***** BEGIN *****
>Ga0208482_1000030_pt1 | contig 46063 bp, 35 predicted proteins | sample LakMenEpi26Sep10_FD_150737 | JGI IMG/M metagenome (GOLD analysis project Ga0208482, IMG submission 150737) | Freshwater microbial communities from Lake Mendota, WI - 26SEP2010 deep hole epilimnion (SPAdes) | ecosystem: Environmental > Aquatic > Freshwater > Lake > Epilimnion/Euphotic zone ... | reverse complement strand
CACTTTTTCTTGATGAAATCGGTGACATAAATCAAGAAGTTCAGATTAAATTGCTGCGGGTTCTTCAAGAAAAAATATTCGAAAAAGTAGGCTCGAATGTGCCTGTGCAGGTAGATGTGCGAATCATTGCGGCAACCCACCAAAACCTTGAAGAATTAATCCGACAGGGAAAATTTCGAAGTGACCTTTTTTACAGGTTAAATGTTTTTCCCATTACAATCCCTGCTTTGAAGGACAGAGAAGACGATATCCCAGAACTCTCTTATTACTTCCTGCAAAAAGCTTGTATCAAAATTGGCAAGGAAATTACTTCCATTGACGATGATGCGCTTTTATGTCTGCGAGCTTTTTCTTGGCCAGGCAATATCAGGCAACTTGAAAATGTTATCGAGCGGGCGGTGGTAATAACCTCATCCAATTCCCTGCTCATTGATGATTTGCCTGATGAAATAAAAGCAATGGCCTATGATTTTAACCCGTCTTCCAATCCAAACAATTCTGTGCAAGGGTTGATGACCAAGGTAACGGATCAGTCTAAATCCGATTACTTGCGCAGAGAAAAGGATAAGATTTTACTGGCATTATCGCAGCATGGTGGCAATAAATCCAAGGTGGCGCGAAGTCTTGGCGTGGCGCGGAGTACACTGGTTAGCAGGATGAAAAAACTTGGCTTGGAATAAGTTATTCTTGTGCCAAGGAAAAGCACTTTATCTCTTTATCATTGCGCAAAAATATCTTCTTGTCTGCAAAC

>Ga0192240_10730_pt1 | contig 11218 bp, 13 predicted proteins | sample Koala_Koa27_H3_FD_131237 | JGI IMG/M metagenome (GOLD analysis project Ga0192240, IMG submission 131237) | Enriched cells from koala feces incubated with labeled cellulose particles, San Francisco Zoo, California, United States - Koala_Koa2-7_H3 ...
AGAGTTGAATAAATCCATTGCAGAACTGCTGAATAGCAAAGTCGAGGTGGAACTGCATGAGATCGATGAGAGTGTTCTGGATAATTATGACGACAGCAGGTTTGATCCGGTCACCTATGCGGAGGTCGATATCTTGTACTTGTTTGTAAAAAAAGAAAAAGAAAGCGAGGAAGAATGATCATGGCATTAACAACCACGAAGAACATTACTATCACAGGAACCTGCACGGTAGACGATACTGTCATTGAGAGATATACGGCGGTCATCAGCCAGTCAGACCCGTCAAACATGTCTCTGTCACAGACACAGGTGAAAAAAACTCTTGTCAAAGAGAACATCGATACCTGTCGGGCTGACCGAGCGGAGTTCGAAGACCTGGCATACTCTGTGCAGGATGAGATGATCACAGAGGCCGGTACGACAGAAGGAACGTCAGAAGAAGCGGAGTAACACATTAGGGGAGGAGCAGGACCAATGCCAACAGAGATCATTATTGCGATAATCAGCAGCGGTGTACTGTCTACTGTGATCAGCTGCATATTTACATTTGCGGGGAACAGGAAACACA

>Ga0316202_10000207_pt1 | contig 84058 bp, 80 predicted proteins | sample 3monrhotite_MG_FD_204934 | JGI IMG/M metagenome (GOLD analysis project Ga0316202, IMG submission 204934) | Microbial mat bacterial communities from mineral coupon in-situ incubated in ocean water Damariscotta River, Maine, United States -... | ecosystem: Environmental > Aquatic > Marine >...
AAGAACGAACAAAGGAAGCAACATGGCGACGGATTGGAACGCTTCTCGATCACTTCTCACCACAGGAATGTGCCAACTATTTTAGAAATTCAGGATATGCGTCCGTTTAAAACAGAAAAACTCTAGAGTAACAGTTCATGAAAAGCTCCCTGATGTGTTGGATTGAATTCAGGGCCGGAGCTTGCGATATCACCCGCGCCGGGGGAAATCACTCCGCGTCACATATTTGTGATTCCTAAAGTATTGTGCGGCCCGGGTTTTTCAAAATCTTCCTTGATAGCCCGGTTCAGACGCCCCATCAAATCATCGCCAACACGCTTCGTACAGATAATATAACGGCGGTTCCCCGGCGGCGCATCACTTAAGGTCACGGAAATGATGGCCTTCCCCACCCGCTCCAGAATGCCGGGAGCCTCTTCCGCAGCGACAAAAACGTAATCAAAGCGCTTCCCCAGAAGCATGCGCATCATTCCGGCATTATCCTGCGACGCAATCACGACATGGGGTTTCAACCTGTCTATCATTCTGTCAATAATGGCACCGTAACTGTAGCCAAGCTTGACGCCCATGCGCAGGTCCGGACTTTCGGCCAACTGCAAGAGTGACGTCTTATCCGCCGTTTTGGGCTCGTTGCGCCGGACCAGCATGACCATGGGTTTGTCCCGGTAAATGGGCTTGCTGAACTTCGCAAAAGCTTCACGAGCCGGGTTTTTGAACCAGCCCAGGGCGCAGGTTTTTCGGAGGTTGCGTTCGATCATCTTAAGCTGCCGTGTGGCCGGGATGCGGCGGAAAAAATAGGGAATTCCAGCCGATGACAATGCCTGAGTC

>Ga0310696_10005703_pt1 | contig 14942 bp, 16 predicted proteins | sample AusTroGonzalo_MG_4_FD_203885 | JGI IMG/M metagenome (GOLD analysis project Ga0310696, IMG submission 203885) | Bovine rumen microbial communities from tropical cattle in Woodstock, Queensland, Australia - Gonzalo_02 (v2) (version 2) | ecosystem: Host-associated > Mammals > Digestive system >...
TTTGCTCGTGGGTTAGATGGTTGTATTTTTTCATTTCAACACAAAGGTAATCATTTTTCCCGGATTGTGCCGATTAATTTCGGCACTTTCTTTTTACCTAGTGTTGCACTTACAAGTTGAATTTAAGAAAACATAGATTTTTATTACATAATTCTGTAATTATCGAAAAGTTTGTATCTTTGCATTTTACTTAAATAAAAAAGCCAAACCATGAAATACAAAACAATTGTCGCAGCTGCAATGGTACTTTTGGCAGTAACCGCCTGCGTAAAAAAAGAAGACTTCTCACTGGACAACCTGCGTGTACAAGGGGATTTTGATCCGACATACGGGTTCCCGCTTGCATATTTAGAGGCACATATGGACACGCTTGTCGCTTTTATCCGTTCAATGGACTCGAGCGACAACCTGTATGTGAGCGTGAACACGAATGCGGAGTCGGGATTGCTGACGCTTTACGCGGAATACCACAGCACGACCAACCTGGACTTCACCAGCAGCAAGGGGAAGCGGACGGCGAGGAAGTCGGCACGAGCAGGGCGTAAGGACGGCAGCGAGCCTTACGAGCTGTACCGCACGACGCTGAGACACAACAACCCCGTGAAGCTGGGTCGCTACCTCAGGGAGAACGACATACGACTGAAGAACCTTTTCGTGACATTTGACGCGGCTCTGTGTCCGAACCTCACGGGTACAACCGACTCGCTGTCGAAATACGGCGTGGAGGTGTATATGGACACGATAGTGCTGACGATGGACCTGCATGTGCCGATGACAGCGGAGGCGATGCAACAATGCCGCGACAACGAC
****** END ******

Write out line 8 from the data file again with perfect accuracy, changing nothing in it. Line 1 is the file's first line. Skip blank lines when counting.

TTTGCTCGTGGGTTAGATGGTTGTATTTTTTCATTTCAACACAAAGGTAATCATTTTTCCCGGATTGTGCCGATTAATTTCGGCACTTTCTTTTTACCTAGTGTTGCACTTACAAGTTGAATTTAAGAAAACATAGATTTTTATTACATAATTCTGTAATTATCGAAAAGTTTGTATCTTTGCATTTTACTTAAATAAAAAAGCCAAACCATGAAATACAAAACAATTGTCGCAGCTGCAATGGTACTTTTGGCAGTAACCGCCTGCGTAAAAAAAGAAGACTTCTCACTGGACAACCTGCGTGTACAAGGGGATTTTGATCCGACATACGGGTTCCCGCTTGCATATTTAGAGGCACATATGGACACGCTTGTCGCTTTTATCCGTTCAATGGACTCGAGCGACAACCTGTATGTGAGCGTGAACACGAATGCGGAGTCGGGATTGCTGACGCTTTACGCGGAATACCACAGCACGACCAACCTGGACTTCACCAGCAGCAAGGGGAAGCGGACGGCGAGGAAGTCGGCACGAGCAGGGCGTAAGGACGGCAGCGAGCCTTACGAGCTGTACCGCACGACGCTGAGACACAACAACCCCGTGAAGCTGGGTCGCTACCTCAGGGAGAACGACATACGACTGAAGAACCTTTTCGTGACATTTGACGCGGCTCTGTGTCCGAACCTCACGGGTACAACCGACTCGCTGTCGAAATACGGCGTGGAGGTGTATATGGACACGATAGTGCTGACGATGGACCTGCATGTGCCGATGACAGCGGAGGCGATGCAACAATGCCGCGACAACGAC